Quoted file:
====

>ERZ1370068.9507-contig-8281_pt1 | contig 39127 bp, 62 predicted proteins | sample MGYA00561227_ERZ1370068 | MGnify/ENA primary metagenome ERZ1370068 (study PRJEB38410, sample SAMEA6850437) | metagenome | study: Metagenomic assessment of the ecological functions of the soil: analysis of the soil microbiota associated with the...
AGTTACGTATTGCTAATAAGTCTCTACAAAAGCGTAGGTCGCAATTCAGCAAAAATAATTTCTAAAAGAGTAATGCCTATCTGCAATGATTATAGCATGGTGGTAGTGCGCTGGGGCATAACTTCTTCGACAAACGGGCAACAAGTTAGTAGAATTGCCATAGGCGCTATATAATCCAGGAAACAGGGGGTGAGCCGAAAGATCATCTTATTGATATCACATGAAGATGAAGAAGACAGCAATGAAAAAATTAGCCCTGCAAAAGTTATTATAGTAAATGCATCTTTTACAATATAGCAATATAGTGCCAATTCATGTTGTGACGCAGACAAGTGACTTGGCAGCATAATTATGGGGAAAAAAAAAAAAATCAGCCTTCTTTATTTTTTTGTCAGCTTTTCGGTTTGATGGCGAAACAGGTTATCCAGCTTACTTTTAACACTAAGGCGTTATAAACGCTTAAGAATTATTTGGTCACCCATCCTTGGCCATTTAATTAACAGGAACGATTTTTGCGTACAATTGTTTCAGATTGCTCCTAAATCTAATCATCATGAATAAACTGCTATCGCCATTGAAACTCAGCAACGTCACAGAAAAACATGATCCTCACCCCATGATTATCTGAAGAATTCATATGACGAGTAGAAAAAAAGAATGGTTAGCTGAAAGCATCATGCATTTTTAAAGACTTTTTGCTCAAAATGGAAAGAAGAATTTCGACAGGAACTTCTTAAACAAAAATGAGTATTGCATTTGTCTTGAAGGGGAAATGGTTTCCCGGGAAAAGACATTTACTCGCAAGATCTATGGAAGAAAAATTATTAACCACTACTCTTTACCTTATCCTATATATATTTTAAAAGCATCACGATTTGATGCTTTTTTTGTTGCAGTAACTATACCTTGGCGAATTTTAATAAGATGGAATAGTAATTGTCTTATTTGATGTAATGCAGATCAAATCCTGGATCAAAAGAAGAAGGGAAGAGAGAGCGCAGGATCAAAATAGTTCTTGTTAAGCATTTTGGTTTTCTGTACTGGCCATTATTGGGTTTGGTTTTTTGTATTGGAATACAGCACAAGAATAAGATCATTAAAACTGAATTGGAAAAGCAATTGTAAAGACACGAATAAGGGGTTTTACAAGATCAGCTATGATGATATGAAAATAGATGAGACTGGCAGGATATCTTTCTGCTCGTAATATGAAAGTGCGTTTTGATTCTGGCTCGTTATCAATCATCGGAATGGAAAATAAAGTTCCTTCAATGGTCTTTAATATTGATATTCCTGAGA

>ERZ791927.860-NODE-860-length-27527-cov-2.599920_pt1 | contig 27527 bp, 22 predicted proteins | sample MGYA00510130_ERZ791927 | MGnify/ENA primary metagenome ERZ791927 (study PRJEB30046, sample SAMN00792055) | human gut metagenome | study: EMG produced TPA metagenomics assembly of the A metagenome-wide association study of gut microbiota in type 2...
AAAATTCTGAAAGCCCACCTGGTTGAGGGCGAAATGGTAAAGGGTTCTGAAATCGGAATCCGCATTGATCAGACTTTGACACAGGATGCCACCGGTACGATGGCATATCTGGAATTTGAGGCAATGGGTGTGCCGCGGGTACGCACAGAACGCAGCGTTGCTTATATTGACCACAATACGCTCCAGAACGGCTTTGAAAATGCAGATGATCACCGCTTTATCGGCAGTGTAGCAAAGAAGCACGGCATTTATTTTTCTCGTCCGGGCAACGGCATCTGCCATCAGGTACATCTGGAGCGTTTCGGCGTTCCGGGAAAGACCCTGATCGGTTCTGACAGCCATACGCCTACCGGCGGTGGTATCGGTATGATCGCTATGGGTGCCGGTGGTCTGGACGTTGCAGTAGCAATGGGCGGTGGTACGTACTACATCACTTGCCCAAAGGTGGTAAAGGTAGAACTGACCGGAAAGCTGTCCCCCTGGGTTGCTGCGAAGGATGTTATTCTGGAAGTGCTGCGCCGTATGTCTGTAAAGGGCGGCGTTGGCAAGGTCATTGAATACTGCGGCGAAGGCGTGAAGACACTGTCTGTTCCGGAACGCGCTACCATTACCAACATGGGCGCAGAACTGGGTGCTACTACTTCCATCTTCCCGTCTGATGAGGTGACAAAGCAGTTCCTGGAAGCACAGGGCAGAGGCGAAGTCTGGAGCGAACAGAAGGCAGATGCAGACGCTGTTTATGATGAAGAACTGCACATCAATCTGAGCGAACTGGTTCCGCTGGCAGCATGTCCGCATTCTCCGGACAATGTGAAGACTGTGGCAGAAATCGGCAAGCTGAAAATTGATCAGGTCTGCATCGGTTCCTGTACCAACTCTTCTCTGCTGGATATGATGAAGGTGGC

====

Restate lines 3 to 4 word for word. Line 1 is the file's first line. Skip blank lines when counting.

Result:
>ERZ791927.860-NODE-860-length-27527-cov-2.599920_pt1 | contig 27527 bp, 22 predicted proteins | sample MGYA00510130_ERZ791927 | MGnify/ENA primary metagenome ERZ791927 (study PRJEB30046, sample SAMN00792055) | human gut metagenome | study: EMG produced TPA metagenomics assembly of the A metagenome-wide association study of gut microbiota in type 2...
AAAATTCTGAAAGCCCACCTGGTTGAGGGCGAAATGGTAAAGGGTTCTGAAATCGGAATCCGCATTGATCAGACTTTGACACAGGATGCCACCGGTACGATGGCATATCTGGAATTTGAGGCAATGGGTGTGCCGCGGGTACGCACAGAACGCAGCGTTGCTTATATTGACCACAATACGCTCCAGAACGGCTTTGAAAATGCAGATGATCACCGCTTTATCGGCAGTGTAGCAAAGAAGCACGGCATTTATTTTTCTCGTCCGGGCAACGGCATCTGCCATCAGGTACATCTGGAGCGTTTCGGCGTTCCGGGAAAGACCCTGATCGGTTCTGACAGCCATACGCCTACCGGCGGTGGTATCGGTATGATCGCTATGGGTGCCGGTGGTCTGGACGTTGCAGTAGCAATGGGCGGTGGTACGTACTACATCACTTGCCCAAAGGTGGTAAAGGTAGAACTGACCGGAAAGCTGTCCCCCTGGGTTGCTGCGAAGGATGTTATTCTGGAAGTGCTGCGCCGTATGTCTGTAAAGGGCGGCGTTGGCAAGGTCATTGAATACTGCGGCGAAGGCGTGAAGACACTGTCTGTTCCGGAACGCGCTACCATTACCAACATGGGCGCAGAACTGGGTGCTACTACTTCCATCTTCCCGTCTGATGAGGTGACAAAGCAGTTCCTGGAAGCACAGGGCAGAGGCGAAGTCTGGAGCGAACAGAAGGCAGATGCAGACGCTGTTTATGATGAAGAACTGCACATCAATCTGAGCGAACTGGTTCCGCTGGCAGCATGTCCGCATTCTCCGGACAATGTGAAGACTGTGGCAGAAATCGGCAAGCTGAAAATTGATCAGGTCTGCATCGGTTCCTGTACCAACTCTTCTCTGCTGGATATGATGAAGGTGGC